TMCnet Feature
March 30, 2021

3 Tips For CEOs for Effective Communication

If you’re an associate, working for a manager in any industry, the work you do is a reflection of your work ethic, and your managers direction and training. If and when something goes wrong, the person that has to take ownership and speak for that, to the CEO, is the manager. A CEO is essentially this to the company, and to the public. They have to answer for any mess-ups, misgivings or negative outcomes. They are the source of home and positive energy for catastrophic business situations like COVID-19. Think about the tough questions you have to answer not only in your professional life, but in your personal life; Do I have enough income to support myself and my partner, and what am I going to do about that? How do I get a copy of my birth certificate if I’ve lost or damaged it? THink about questions like this on a broader, global scale--that’s what CEOs have to answer. They have to answer tough questions from the public, their employees, other world leaders, as well their board members and shareholders. For CEOs, Executives, and aspiring leaders alike, these are 3 effective “war-time” strategies to ensure that your company is set up for recovery and prosperity after slumps or tough events.

1. Transparency and honesty

This one might be overstated and go without saying, but you’d be surprised by how rare it is. It’s easy to expect a CEO or manager to go through a scripted version of what to say. There are many coaches, scripts and tips about how to go about the wording of a speech addressing key issues, but it’s far more revealing and refreshing to witness a CEO be upfront, yet optimistic about the reality of a company’s business situation. A transparent CEO doesn’t sugarcoat their employees. They don’t sweep things under the rug and they leave the floor open for others to express their concerns. A restrictive environment where other employees feel stifled doesn't benefit them. A key example is Arne Sorensen, CEO of Marriott, who admits that COVID-19 has a greater economic impact on the company than “9/11 and the financial crisis combined.” He then commits to not taking a salary and cutting his executive team by 50%. A CEO that isn’t afraid to show vulnerability demonstrates their human, approachable side, the side is honest of what leadership is actually like. There is academic research to support the idea that transparent communication in a company is highly correlated with “work-life enrichment,” with positive implications on organizational communication and positive employee outcomes. Be upfront with the state of affairs to the best of your ability and keep to your promises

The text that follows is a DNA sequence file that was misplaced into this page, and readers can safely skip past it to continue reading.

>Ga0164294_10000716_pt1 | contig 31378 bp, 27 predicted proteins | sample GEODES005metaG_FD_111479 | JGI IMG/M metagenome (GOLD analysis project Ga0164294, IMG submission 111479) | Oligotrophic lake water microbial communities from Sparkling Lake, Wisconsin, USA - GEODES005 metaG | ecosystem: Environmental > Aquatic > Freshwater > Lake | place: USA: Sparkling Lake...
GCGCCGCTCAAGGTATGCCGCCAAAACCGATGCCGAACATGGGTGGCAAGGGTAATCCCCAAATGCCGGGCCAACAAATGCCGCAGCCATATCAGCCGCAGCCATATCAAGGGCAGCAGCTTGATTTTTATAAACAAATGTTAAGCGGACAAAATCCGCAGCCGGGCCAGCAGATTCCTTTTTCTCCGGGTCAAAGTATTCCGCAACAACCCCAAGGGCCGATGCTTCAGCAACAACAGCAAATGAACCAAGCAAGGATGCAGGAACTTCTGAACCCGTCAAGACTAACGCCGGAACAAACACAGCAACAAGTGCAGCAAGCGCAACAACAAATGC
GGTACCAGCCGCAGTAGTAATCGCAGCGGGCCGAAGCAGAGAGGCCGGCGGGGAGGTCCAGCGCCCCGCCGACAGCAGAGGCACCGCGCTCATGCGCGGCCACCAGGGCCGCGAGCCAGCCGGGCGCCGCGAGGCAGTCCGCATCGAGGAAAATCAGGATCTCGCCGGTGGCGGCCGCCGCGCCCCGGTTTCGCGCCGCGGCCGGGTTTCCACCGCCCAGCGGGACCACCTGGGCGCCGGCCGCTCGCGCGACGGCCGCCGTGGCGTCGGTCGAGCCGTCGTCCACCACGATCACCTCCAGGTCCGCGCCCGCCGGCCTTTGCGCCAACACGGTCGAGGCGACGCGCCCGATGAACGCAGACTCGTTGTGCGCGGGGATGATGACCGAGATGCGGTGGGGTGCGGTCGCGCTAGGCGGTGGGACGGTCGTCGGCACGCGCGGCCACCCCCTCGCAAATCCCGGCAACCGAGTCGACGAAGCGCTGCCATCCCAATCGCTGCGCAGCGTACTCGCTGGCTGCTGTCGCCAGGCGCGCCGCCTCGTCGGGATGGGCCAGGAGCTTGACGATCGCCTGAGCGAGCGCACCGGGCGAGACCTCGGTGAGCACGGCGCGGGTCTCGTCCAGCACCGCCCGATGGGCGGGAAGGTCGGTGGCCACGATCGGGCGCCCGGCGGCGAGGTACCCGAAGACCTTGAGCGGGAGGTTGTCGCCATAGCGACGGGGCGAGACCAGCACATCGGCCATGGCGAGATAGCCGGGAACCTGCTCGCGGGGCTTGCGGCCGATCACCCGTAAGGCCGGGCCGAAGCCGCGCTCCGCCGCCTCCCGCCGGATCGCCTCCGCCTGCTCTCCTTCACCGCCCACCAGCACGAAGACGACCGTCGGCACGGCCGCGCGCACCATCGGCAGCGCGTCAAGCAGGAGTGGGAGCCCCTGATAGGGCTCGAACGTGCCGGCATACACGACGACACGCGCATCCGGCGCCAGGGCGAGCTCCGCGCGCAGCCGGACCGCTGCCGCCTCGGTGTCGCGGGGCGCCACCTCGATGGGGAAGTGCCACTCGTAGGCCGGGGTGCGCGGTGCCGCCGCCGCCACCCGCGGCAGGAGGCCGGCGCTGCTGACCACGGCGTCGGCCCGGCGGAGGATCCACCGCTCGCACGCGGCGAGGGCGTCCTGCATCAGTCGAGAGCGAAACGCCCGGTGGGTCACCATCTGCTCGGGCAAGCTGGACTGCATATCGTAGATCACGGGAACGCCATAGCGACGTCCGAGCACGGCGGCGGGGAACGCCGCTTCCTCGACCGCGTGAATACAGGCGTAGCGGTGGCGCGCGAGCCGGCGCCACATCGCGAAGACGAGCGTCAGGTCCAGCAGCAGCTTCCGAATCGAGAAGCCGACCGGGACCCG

2. Put your people first

As mentioned before by the Arne Sorenson example, employees outside onlookers can easily tell a CEO that is only out for his/her own self-interest and the interest of his colleagues in the C-Suite. Demonstrate your humanity by cutting costs down where it doesn’t hurt employees health and safety. If you want to build a culture of loyalty and longevity at the company, put people first. Your people make your company, so if you use them as a shield, you compromise your business, and you remove competitive advantages that your company has. A recent study showed that empathy and honesty towards employees in managerial and leadership communication were strongly associated with organizational trust, which then “positively influenced employee openness to change.”

3. Be optimistic

            Being transparent doesn’t necessarily mean you have to be dismal in your outlook. A good leader maintains a balance of honesty about present day outcomes, while remaining positive about future recovery. Even if your employees may feel hopeless, or uncertain and frustrated with how situations like COVID-19 affect business, part of your responsibility as a leader is to be the beacon of positive realism. If negative feelings arise, it affects employee morale, and this ultimately affects employee performance. A earnest and positive message of resilience inspires your employees to work harder to improve the company’s current situation by being adaptable and finding a way to pivot strategy to stay afloat, and then thrive among a new economy or global situation.

If you want to win the war--lead with honesty, positivity and confidence. Put your people first, and lift their spirits up by reminding them that a rough patch is a rough patch, and that it's temporary. This will not only pull your business to the finish line, but stand as an example of how authenticity and positive work culture impact overall business, and build loyalty and trust into your company.

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